West Coasters join drought
22 March 2013
West Coasters join drought
Federated Farmers West Coast welcomes medium scale adverse event declarations for Buller and Grey Districts; suffering their driest period in some 41 years. A national summary of the rain that fell earlier this week is included in this release.
“This declaration was very much anticipated and is welcome,” says Katie Milne, Federated Farmers Adverse Events spokesperson and West Coast provincial president.
“Somewhat ironically the fifth ‘managing your way though drought’ meeting finished this afternoon in Greymouth. We didn’t wait for the declaration because there was a real need to get advice and guidance out there.
“I also need to nip a nasty myth in the bud. Farmers cannot get cash from the Government unless they are effectively bankrupt. Any suggestion farmers are getting payouts or special treatment is wrong and is frankly insulting.
“Given there are tens of thousands of farms in New Zealand, OneNews reported earlier this week that just two farmers were receiving the dole we know as a RAP.
“There will be more but there won’t be a lot. We have a social welfare safety net for good reasons and sadly some farmers will need access to it.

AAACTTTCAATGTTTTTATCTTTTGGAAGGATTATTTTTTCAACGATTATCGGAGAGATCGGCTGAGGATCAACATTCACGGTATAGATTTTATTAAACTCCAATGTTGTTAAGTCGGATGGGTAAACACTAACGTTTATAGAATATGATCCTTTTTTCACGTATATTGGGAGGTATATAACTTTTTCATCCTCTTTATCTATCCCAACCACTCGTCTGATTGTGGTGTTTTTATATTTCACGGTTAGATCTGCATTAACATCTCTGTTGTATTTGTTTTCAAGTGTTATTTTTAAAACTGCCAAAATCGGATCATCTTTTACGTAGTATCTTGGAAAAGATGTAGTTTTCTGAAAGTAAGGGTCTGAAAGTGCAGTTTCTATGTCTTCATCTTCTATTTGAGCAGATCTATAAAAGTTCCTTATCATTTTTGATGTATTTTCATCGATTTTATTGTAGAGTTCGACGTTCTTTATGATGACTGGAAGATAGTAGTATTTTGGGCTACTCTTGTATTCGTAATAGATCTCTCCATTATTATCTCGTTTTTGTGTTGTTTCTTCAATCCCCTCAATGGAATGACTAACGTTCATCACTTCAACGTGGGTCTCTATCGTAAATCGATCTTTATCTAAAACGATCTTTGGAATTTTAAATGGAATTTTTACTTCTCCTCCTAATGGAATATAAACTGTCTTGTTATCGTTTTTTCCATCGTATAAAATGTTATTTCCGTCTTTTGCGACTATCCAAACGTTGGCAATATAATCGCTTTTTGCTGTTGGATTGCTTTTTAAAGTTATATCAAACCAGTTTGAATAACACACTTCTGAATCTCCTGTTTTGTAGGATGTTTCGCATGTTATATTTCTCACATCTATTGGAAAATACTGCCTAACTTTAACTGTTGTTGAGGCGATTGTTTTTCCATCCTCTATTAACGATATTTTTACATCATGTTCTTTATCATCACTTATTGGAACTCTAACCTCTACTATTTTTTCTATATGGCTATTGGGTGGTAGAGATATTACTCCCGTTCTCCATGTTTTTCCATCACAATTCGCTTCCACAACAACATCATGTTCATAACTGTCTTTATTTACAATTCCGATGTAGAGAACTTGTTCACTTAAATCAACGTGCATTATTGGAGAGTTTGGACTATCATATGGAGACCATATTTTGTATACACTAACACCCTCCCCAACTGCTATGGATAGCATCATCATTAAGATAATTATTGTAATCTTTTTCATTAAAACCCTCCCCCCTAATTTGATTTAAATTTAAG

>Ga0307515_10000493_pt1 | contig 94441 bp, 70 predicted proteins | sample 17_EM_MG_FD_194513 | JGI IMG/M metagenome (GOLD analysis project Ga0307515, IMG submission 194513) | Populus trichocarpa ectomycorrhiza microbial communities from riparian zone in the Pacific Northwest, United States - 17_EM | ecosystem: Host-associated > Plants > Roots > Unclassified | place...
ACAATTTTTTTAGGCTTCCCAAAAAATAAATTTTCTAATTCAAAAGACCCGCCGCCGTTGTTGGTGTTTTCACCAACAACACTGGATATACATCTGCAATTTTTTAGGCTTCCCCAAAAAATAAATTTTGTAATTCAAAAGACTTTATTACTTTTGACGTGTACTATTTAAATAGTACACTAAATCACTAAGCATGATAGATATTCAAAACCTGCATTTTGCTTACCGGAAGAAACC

“Having got that off my chest, dairy farmers should speak to staff at Westland Milk Products, DairyNZ and others who come up your drive. Similarly for sheep and beef farmers, have a yarn with your meat processor or to Beef+Lamb NZ.
“Don’t be shy about picking up the phone and talking to us at Federated Farmers either.
“The issue for dairy farmers is that at this time of the year our farm cover should be 2200 kilograms of dry matter per hectare (kg DM/ha) but the best case we know of is 1600 kg DM/ha and even that is falling daily.
“The reality is that we have basically used up our winter feed in summer and autumn and the cupboard is bare for winter. I have some great photos that show you graphically how we’ve swung from floods to drought.
“Winter is the real concern because our pastures are basically nuked and in desperate need of renewal or undersowing. Within weeks we will likely lose sunshine and get inundated with rain; typical conditions here on the Coast.
“The good news is that in-calf cows are in reasonable nick. To ensure a good start to the new season farmers must continually monitor cow condition and dry off any that are losing weight.
“For the few sheep and beef farmers affected it is a similar story hence why it is vital to talk to your vet about nutritional needs.
“In these stressful times it is also important to look after yourself and if anybody feels they need help or support, please get in touch with the Rural Support Trust, your accountant, bank, rural merchant or farm advisor.